To keep his souring bacteria strong, whenever the wine barrels are emptied they’re rinsed and inoculated with cultures from other barrels. “If you practice good housekeeping, then the art is not in getting lucky,” says Yakobson, who has begun applying versions of this technique to other beers, namely the St. Bretta Citrus Wildbier. “I have to be able to mix the art and science. Sometimes the science is just being practical.”
Tending the Nursery
As perfected by sherry producers in the 19th century, tending to a traditional solera—criadera and all—is labor-intensive, a prospect that’s not terribly appealing to most brewers. One day back in 2004, Will Meyers, the brewmaster at Massachusetts’ Cambridge Brewing Company, was chatting on the phone with his winemaker friend Carl Sutton. Talk swung to Sutton’s visits to Spain’s famed sherry-producing Jerez region. Was it possible to apply solera techniques to beer? Meyers’ mission unfolded: to create America’s first true solera-style beer, following every step of the sherry process.
That first year, Meyers crafted a sour beer called Cerise Cassée, which was made with hundreds of pounds of cherries and aged inside five neutral oak wine barrels abounding with Brettanomyces. After a year, 30 percent of each barrel was drained and blended for serving. Cerise Cassée was then re-brewed and used to top off the old barrels and fill five new ones. The solera and nursery were set. The blended offspring was sublime: tart, bubbly and intensely ruby-hued, with flavors of fruit, vanilla and a lingering sour finish. Each (more or less) annual release of around 200 gallons, only available at the brewpub, vanished within weeks.
In 2007, however, Meyers noticed that the beer’s levels of acetic acid were increasing dramatically. Cerise Cassée was growing aggressively sour and harsh. Buildup prevented the barrels from breathing, compromising aerobic activity and leading to off flavors. “The solera is a living, breathing organism and it needs to be fed,” says Solera Brewery’s Kahler.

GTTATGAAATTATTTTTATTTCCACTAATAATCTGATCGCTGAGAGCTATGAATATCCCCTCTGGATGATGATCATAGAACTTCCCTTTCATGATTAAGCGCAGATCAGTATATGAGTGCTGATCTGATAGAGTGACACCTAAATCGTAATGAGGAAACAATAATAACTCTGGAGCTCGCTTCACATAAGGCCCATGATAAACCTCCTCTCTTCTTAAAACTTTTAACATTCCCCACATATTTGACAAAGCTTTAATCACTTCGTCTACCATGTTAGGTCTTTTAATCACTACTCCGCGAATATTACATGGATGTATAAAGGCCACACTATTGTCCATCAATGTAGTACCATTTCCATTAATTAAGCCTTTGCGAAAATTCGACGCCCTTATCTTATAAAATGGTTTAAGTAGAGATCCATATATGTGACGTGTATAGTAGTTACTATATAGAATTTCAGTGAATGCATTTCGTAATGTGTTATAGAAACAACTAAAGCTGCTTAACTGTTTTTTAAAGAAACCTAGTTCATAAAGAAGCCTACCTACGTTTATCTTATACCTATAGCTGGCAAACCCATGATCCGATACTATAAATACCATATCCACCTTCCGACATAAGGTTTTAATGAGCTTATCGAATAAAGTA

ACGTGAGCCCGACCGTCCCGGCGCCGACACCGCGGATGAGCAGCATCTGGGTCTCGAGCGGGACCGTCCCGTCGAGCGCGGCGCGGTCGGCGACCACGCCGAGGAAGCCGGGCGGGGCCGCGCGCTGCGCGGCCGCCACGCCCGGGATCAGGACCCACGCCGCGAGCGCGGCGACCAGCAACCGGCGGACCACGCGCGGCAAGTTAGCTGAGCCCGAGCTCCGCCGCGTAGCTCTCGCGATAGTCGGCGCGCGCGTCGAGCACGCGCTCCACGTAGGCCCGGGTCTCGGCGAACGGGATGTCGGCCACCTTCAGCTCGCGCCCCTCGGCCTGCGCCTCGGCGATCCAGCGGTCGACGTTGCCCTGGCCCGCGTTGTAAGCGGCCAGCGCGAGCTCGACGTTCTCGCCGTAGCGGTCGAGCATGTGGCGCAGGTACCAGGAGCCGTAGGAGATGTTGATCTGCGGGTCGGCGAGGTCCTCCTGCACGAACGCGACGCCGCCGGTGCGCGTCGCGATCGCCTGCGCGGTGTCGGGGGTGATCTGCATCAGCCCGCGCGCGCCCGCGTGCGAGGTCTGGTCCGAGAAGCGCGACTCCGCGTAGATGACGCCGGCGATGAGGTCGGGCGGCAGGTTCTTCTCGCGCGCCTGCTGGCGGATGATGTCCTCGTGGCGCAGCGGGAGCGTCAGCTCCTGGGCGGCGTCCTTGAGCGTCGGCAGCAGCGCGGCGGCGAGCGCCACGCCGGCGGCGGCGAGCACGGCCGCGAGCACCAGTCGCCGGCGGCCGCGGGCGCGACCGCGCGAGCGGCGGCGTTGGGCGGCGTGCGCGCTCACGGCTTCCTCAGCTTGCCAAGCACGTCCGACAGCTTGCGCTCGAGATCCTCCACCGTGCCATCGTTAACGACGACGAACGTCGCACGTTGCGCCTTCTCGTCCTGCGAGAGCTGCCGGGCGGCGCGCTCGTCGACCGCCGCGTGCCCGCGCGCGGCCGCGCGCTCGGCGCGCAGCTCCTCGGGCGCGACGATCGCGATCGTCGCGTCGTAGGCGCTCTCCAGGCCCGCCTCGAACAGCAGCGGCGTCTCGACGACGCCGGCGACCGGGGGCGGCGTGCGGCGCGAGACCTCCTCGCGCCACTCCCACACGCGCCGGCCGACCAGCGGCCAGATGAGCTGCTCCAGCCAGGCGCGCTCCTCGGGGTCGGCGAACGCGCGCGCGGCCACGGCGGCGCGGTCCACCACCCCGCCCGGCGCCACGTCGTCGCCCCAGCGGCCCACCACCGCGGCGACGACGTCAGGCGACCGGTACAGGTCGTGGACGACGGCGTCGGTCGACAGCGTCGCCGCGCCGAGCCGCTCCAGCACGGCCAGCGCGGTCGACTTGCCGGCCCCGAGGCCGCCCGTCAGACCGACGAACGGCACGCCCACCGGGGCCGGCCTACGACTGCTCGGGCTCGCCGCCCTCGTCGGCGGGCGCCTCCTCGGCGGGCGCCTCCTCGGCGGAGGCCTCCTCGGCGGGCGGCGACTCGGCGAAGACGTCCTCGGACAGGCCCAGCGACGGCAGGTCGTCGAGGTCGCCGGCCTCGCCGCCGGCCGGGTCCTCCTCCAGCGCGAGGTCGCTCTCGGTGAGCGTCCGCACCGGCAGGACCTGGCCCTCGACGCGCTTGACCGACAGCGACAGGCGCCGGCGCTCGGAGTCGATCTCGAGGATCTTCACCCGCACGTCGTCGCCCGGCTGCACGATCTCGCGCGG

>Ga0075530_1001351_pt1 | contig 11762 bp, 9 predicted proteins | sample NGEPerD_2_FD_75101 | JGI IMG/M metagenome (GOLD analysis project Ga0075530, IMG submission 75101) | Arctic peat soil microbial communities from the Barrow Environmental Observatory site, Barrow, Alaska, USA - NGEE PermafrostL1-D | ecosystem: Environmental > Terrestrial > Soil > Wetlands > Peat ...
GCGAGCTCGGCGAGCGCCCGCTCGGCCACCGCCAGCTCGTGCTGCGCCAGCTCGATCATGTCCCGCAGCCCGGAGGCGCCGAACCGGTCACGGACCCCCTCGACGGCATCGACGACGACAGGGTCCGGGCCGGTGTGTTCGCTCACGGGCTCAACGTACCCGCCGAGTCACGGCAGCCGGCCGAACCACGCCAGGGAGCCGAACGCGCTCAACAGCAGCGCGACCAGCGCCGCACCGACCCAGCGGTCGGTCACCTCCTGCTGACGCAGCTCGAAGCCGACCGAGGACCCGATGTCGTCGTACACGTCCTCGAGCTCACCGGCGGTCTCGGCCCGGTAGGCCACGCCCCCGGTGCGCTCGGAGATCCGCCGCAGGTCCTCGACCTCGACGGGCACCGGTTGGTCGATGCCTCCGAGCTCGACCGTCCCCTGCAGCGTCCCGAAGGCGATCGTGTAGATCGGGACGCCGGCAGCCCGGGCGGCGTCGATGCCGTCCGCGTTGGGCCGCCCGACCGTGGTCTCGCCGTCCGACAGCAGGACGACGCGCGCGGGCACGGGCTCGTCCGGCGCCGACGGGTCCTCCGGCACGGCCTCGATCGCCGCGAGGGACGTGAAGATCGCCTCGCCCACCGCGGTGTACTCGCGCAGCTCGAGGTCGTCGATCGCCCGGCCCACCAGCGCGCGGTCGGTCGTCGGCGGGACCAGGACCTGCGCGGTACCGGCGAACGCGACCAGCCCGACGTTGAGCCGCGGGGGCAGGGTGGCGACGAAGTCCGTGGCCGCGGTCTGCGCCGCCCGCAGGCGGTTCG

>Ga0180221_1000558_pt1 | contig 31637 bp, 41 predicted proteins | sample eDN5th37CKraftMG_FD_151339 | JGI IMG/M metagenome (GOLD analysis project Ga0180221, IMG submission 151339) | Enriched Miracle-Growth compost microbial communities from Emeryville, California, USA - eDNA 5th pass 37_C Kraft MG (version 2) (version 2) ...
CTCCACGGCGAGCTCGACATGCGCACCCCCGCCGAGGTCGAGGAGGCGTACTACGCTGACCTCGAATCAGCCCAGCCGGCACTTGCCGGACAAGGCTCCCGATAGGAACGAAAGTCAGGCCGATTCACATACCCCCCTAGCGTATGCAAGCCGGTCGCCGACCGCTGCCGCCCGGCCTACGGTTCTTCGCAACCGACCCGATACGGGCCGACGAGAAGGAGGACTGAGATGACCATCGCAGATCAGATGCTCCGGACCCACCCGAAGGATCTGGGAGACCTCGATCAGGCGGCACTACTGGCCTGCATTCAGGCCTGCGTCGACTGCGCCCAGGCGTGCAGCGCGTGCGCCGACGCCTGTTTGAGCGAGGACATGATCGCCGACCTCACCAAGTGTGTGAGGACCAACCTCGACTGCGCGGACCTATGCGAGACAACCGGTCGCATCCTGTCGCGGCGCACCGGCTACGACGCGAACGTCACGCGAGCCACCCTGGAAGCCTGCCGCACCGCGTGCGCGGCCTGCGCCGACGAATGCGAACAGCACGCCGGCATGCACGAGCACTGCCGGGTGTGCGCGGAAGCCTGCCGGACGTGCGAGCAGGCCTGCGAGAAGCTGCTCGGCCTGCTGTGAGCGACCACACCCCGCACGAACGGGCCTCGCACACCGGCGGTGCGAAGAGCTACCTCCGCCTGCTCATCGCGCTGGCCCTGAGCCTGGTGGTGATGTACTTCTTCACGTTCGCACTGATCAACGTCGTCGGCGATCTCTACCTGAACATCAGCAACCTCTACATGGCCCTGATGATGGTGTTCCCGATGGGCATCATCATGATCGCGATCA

Though he had beer turn acetic after several years at home, Kahler has thus far avoided that issue with his solera, which fills the basement of the cidery across the street from his brewpub. If his flora progress according to plan, he’ll be able to pull off a portion of beer, blend it, bottle it and replenish every few months. “This is challenging, and as a brewer I like being challenged,” he says.
For Meyers, the challenge was how to clean the barrels, which were stacked like firewood in a cramped basement. “I’d interpreted the idea of ‘levels’ in a solera system literally,” he says. “That’s a problem when you have something go wrong with a barrel in the middle.” In 2009, the barrels were dragged from the basement, cleaned and rearranged. Lesson learned. Today the Cambridge Brewing Company solera project continues to evolve, a living experiment.
Some years, Meyers adds sour cherries directly to barrels, or bacteria and yeast harvested from a favorite beer. Though the solera beers have diverged in flavor, making each blend more challenging, Meyers has no intention of cutting corners or the project’s cord. “I don’t want to compromise my initial intent, even if it means more work,” he says. “Craft beer customers don’t often have the opportunity to consume such an old beer. When you tell them that it’s a blend of beers, they look at you pretty shocked. They didn’t realize beer could be aged like that.”